“If this is the action of a single Army lieutenant colonel, it needs to be investigated,” he said. “On the other hand, if what he reflects is a shifting policy or attitude of the Army or DOD, then I think it is a much bigger issue.”
Boykin served more than 36 years in the military before retiring in 2007. Since 2008 he said he’s seen withering attacks on religious liberty.
Among the incidents:
- A War Games scenario at Fort Leavenworth that identified Christian groups and Evangelical groups as being potential threats;
- A 2009 Dept. of Homeland Security memorandum that identified future threats to national security coming from Evangelicals and pro-life groups;
- A West Point study released by the U.S. Military Academy’s Combating Terrorism Center that linked pro-lifers to terrorism;
- Evangelical leader Franklin Graham was uninvited from the Pentagon’s National Day of Prayer service because of his comments about Islam;
- Christian prayers were banned at the funeral services for veterans at Houston’s National Cemetery;
- Bibles were banned at Walter Reed Army Medical Center – a decision that was later rescinded;
- Christian crosses and a steeple were removed from a chapel in Afghanistan because the military said the icons disrespected other religions;
- Catholic chaplains were told not to read a letter to parishioners from their archbishop related to Obamcare mandates. The Secretary of the Army feared the letter could be viewed as a call for civil disobedience.
But Boykin called the newly-uncovered email the most “egregious” attack.
“That kind of rhetoric is isolating the institution of the military from a large sector of the American population,” he said. “This is an attack not only on the Christian faith, but on fundamental, traditional American values.”
Crews said the military is getting their information on domestic hate groups from the Southern Poverty Law Center. And the email written by the lieutenant colonel referenced the organization.
“This is disturbing that the military would use this list composed by the Southern Poverty Law Center when these organizations that are highly esteemed and respected in the evangelical community,” he said.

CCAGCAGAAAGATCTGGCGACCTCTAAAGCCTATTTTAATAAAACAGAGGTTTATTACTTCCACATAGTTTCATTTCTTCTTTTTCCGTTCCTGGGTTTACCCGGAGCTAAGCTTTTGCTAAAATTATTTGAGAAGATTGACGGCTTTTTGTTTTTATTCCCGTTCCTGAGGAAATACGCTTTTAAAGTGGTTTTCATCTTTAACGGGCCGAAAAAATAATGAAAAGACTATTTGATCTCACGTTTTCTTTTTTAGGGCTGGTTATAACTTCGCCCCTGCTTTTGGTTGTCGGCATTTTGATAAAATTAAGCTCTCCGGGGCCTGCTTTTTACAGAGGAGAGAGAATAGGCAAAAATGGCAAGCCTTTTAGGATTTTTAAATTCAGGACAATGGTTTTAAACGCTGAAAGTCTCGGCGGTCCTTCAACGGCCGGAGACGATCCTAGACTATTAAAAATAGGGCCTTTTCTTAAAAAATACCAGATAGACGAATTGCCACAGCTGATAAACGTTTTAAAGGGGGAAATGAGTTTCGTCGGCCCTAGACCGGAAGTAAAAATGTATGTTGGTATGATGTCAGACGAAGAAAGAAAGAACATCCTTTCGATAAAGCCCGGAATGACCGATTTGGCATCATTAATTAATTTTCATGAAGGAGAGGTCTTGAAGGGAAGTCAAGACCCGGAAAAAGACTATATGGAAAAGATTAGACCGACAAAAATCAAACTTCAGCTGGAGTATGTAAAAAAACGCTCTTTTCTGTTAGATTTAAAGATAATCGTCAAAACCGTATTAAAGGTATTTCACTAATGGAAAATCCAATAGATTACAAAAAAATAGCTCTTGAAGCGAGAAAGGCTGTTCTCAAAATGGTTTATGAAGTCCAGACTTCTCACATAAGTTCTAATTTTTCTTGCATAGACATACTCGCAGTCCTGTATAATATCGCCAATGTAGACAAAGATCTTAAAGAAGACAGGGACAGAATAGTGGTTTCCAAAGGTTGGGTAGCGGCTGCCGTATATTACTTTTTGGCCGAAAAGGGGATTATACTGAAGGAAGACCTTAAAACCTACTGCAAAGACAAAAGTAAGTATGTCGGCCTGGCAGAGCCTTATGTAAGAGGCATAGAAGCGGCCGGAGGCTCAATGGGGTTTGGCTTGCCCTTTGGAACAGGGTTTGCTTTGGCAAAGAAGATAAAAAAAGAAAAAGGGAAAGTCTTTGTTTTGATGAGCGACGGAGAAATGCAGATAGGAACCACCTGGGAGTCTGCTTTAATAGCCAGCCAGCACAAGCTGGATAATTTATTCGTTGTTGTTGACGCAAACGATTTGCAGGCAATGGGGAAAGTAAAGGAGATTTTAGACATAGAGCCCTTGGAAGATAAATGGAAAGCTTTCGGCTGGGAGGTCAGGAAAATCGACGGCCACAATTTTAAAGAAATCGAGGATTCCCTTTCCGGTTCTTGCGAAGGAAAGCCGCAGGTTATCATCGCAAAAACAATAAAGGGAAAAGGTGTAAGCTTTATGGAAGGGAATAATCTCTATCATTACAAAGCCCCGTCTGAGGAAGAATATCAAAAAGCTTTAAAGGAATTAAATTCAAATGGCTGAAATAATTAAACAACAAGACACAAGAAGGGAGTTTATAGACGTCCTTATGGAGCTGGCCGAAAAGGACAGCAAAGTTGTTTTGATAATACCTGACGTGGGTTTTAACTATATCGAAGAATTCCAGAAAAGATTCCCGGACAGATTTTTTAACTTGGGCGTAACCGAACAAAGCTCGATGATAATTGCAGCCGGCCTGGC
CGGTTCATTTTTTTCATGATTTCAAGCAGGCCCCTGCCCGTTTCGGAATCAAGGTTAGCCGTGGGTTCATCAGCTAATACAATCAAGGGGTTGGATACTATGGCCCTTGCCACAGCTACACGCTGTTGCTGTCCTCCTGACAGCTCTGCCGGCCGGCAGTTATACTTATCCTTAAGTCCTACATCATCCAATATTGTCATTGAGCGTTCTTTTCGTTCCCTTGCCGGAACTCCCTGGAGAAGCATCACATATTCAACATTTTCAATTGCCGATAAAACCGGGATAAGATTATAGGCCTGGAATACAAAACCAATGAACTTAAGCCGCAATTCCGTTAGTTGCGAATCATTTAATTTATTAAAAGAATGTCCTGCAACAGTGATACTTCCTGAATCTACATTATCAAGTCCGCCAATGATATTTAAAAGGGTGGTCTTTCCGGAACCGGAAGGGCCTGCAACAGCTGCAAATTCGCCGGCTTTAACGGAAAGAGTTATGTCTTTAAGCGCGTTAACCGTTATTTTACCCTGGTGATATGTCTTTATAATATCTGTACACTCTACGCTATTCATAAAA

The Chaplain Alliance filed a Freedom of Information Act request – asking if the SPLC list had been widely distributed in the military or if had been used in a formal manner.
The response they got from the Dept. of Defense left Crews troubled.
“They told us they had no record of the SPLC list being used,” he said – even though the email clearly proves otherwise.
“This is part of a trend that is concerning us,” he said. “We believe it is more widespread than the military is acknowledging. We keep getting calls from military personnel telling us of their issues.”
David Jeremiah, the pastor of Shadow Mountain Community Church, was among the first to publicly support the FRC and AFA and denounce the attack.
“For it to be coming from a left wing political group is one thing, but for it to be coming from our own government is unconscionable to me,” he told Fox News.
Shadow Mountain is an evangelical mega-church near San Diego – attended by many military families. Jeremiah said he suspects there is a significant disconnect between the Pentagon and the rank and file troops.
“There are so many good and godly people in the military who would be appalled to think that their leaders would be saying things like this,” he said. “The attempt on the part of the social engineers of our day to secularize our culture is in full swing. Everything they can do to remove God, the Bible and morality from the marketplace is being done – not subtly but overtly.”